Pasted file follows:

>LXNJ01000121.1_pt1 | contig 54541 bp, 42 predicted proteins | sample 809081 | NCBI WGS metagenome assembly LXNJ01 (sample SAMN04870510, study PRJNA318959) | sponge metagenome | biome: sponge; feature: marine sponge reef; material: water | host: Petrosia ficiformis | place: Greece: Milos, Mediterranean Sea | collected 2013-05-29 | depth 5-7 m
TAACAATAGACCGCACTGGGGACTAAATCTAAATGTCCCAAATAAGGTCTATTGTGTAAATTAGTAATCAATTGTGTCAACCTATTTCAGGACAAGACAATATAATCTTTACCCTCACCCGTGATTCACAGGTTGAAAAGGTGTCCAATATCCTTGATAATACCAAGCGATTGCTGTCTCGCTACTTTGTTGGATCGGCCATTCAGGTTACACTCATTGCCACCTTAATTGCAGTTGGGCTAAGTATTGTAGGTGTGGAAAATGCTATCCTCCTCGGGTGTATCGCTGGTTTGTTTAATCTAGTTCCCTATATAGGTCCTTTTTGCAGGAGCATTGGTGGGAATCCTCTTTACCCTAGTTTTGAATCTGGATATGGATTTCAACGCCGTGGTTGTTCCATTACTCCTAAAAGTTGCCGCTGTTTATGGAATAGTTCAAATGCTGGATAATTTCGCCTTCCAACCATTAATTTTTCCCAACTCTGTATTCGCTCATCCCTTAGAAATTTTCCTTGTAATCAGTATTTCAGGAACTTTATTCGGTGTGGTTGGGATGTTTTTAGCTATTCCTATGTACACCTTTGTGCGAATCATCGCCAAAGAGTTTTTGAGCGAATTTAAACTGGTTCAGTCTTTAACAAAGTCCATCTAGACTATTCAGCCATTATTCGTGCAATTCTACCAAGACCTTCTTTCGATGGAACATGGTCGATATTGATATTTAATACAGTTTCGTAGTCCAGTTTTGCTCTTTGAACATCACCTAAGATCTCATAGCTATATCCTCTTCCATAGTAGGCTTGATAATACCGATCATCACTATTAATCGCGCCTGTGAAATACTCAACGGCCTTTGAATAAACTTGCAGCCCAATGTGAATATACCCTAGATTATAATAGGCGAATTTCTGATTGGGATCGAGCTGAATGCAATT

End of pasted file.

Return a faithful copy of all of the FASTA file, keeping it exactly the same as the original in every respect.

>LXNJ01000121.1_pt1 | contig 54541 bp, 42 predicted proteins | sample 809081 | NCBI WGS metagenome assembly LXNJ01 (sample SAMN04870510, study PRJNA318959) | sponge metagenome | biome: sponge; feature: marine sponge reef; material: water | host: Petrosia ficiformis | place: Greece: Milos, Mediterranean Sea | collected 2013-05-29 | depth 5-7 m
TAACAATAGACCGCACTGGGGACTAAATCTAAATGTCCCAAATAAGGTCTATTGTGTAAATTAGTAATCAATTGTGTCAACCTATTTCAGGACAAGACAATATAATCTTTACCCTCACCCGTGATTCACAGGTTGAAAAGGTGTCCAATATCCTTGATAATACCAAGCGATTGCTGTCTCGCTACTTTGTTGGATCGGCCATTCAGGTTACACTCATTGCCACCTTAATTGCAGTTGGGCTAAGTATTGTAGGTGTGGAAAATGCTATCCTCCTCGGGTGTATCGCTGGTTTGTTTAATCTAGTTCCCTATATAGGTCCTTTTTGCAGGAGCATTGGTGGGAATCCTCTTTACCCTAGTTTTGAATCTGGATATGGATTTCAACGCCGTGGTTGTTCCATTACTCCTAAAAGTTGCCGCTGTTTATGGAATAGTTCAAATGCTGGATAATTTCGCCTTCCAACCATTAATTTTTCCCAACTCTGTATTCGCTCATCCCTTAGAAATTTTCCTTGTAATCAGTATTTCAGGAACTTTATTCGGTGTGGTTGGGATGTTTTTAGCTATTCCTATGTACACCTTTGTGCGAATCATCGCCAAAGAGTTTTTGAGCGAATTTAAACTGGTTCAGTCTTTAACAAAGTCCATCTAGACTATTCAGCCATTATTCGTGCAATTCTACCAAGACCTTCTTTCGATGGAACATGGTCGATATTGATATTTAATACAGTTTCGTAGTCCAGTTTTGCTCTTTGAACATCACCTAAGATCTCATAGCTATATCCTCTTCCATAGTAGGCTTGATAATACCGATCATCACTATTAATCGCGCCTGTGAAATACTCAACGGCCTTTGAATAAACTTGCAGCCCAATGTGAATATACCCTAGATTATAATAGGCGAATTTCTGATTGGGATCGAGCTGAATGCAATT